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Photo: Trinidad and Tobago forward Dennecia Prince (right) celebrates the opening goal against Costa Rica during 2018 CONCACAF Women’s Under-20 Championship action at the Ato Boldon Stadium in Couva on 22 January 2018. ...(Courtesy Allan V Crane/CA-Images/Wired868)

It will be unfair for me to express disappointment over the three T&T match defeats in Group A of the FIFA concacaf Women's Under-20 tournament over the past week.

My desire to comment on the performances of each team in the competition would have been inaccurate, if only because I had seen none of the countries in practice sessions, not even the Caribbean representatives T&T and Jamaica.

Hearing the coaches' descriptions of their team chances clearly brought to the listeners a level of confidence and add some encouraging expressions which implied success.

Having learnt from more experienced coaches over the years, I never comment with optimism or any form of certainty about teams I have not seen on the field in practice or more specifically, competitive matches.

So my trip to the Ato Boldon Stadium for matches of T&T versus Haiti, followed by Costa Rica versus Canada was my lesson.

I actually visited the dressing room of the Home team to wish them luck, knowing that nervousness, apprehension, and lack of knowledge of their opponents was as timid to both countries.

Skip the eventual results of the matches, and start the process of making a careful study of the physical capabilities by both teams, there were some startling observations which appeared to expose the differences between both countries.

The presence of effort in the speed department brought an early attraction of the host country, especially as it did what most home teams wish to achieve when playing at home.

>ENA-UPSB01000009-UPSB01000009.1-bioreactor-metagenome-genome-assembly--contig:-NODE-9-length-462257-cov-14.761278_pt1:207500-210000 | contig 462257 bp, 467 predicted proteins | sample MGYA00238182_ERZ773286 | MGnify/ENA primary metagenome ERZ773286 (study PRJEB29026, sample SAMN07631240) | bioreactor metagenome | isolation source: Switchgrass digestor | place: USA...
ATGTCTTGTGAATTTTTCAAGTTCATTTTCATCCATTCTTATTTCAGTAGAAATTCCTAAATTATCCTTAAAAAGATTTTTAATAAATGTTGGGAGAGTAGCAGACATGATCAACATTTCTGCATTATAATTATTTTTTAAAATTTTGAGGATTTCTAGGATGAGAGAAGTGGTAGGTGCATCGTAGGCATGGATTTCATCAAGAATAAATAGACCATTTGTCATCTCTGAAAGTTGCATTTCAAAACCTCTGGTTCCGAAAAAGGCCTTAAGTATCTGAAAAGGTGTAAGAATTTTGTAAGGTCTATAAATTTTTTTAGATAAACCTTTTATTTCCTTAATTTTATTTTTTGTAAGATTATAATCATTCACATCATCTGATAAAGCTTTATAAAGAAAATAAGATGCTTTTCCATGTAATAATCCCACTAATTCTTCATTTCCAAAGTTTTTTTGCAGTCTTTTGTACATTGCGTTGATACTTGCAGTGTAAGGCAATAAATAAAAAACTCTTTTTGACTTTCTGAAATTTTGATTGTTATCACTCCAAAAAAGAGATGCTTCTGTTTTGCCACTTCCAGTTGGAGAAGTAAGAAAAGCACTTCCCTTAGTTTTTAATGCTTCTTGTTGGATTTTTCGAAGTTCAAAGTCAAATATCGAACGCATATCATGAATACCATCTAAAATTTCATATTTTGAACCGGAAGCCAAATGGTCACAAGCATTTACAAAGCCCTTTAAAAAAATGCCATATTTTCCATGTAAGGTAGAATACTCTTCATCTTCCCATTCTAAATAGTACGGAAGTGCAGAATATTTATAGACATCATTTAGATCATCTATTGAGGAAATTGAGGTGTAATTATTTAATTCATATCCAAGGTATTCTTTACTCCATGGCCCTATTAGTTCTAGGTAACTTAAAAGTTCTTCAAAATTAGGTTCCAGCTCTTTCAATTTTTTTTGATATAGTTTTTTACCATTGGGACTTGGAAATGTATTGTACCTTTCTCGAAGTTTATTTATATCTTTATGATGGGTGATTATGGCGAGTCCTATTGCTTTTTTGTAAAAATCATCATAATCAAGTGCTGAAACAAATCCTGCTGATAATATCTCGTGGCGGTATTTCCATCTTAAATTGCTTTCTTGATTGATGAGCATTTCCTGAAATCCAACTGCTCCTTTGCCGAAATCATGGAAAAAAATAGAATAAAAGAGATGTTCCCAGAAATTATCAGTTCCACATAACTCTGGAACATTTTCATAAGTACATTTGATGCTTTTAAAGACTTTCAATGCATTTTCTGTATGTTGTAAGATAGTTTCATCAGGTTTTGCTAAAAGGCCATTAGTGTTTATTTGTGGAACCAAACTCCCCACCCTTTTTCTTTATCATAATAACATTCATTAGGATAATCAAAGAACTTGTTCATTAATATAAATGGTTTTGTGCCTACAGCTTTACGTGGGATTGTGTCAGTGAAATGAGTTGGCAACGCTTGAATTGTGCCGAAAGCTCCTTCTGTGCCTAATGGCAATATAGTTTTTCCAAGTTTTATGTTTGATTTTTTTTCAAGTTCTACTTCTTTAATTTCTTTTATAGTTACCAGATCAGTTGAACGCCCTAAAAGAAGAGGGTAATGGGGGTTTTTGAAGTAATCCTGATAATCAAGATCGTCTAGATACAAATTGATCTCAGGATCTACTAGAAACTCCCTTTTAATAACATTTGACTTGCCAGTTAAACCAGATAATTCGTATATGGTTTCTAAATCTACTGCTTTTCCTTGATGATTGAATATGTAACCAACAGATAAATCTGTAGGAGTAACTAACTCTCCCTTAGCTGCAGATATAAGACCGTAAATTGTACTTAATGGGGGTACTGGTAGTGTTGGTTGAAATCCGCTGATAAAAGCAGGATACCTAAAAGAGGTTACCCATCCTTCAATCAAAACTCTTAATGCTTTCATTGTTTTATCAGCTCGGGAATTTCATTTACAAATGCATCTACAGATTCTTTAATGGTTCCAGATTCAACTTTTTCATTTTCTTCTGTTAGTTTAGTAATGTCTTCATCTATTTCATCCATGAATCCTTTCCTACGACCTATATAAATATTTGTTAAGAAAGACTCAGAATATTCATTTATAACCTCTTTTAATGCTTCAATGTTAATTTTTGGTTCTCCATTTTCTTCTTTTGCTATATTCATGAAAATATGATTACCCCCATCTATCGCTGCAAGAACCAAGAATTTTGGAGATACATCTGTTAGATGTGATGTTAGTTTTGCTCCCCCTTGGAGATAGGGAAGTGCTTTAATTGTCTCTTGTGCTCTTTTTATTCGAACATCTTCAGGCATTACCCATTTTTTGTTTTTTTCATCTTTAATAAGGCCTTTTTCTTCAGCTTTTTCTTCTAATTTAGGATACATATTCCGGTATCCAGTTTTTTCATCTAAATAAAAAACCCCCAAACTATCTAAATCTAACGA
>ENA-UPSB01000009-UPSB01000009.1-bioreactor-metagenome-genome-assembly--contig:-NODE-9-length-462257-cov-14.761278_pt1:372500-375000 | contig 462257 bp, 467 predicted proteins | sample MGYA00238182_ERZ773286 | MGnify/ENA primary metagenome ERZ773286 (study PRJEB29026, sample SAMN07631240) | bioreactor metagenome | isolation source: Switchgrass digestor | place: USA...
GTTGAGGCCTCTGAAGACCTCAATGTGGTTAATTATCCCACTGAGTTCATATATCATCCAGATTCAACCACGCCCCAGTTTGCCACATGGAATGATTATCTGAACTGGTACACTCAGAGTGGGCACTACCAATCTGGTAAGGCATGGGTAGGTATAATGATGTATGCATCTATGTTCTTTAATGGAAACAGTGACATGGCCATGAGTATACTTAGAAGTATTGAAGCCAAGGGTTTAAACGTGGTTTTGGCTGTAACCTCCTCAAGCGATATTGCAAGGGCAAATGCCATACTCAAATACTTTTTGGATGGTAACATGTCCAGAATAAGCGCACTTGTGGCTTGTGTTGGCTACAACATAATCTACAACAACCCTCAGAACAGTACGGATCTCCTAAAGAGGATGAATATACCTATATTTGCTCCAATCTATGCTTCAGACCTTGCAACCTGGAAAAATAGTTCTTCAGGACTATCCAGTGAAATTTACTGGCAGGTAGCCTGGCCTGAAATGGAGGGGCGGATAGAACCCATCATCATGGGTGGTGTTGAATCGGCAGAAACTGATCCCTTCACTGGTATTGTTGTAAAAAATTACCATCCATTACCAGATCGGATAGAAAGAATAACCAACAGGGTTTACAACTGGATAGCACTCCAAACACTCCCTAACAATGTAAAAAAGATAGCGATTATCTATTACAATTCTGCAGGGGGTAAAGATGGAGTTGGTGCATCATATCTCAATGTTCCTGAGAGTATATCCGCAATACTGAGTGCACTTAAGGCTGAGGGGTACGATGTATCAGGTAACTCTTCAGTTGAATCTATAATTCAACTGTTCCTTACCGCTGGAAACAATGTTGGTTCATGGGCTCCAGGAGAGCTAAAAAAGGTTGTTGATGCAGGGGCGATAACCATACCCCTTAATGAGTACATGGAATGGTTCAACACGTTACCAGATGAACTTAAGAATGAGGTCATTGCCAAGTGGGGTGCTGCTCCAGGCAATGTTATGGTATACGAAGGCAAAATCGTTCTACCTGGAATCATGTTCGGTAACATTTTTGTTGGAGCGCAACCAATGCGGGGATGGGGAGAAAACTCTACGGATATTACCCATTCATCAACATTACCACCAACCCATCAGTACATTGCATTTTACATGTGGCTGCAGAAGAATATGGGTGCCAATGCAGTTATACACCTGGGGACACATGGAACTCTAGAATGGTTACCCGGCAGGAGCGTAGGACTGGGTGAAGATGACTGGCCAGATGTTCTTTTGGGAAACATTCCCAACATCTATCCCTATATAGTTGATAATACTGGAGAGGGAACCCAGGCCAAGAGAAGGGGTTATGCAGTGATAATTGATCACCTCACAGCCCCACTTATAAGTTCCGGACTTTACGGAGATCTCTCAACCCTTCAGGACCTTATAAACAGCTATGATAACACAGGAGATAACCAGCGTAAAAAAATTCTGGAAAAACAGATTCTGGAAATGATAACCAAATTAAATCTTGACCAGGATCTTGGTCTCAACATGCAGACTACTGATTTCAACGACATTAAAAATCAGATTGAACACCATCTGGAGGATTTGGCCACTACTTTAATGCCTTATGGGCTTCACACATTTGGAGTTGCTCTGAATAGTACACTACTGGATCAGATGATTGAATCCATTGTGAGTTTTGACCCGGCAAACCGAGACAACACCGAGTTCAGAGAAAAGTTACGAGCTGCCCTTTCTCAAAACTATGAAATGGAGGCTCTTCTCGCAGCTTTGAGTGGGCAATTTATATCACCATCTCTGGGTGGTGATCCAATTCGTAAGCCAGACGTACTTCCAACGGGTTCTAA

Two goals in seven minutes could not have been a better start and a feeling which brought joy to the local fans.

However, before the tram could capitalise upon the lead, there appeared to have suspicions that fast forward by speed of players chasing long balls, maybe because it resulted in scoring the two goals, would have brought home victory.

An absence in organised build up through inter-passing and splitting the opponents' defence caused some mistakes of giving the ball away.

It is then that the Haitians demonstrated their careful possession sequence which saw the home team chasing shadows and tiring themselves without gaining repossession of the ball.

This descriptive chapter of well executed passing by the Haitians produced a positive effect where the opposing team could not stop the plan which the visitors demonstrated continuously and penetrated the T&T defence easily and intelligently as they recognised the weaknesses in the home team's approach.

The balance of the match left the fans believing that the Haitians applied themselves in a manner that showed great cohesion, impressive switching of positions and creating some clever passing lanes.

Their finishing was superb and our women were chasing shadows in a manner which challenged their match fitness.

Canada and Costa Rica were clearly ready for the hard fought game which they needed to play. The speed of Canada was reduced not as successful in the first half, because Costa Rica had great possession, good skill by their midfielders and glimpses of scoring opportunities.

However, Canada's fitness level was their main area of strength and in the second half, demolished their opponents, leaving their opponents to have sleepless nights.

Admittedly, our team improved with each match, but just could not match any department of the game to retain superiority.

Without going to the next group, I wish to emphasise the shortage of preparation of the local team. Not for a want of trying, but for the absence of utilising physical science needed for improving the age group of girls between 15 and 19 years.

Historically, our women have not been introduced to a game as rigorous as football.

Our attention must be given to careful methods which will prepare the muscular progress of our girls and women.

The answer lies squarely on the shoulders on the persons who are given the duties to develop women's football. An exercise physiologist is an essential person to work assiduously with the girls and gradually mesh their muscle strength with their natural skills. Coaches will then be able to help their speed levels, their sharp swift movements of changing direction when the need arose..

Our most appropriate lessons will be to scrutinise the top teams in the competition and there will be visible answers which could be used by our coaching staff for the next step in our progress line for Football.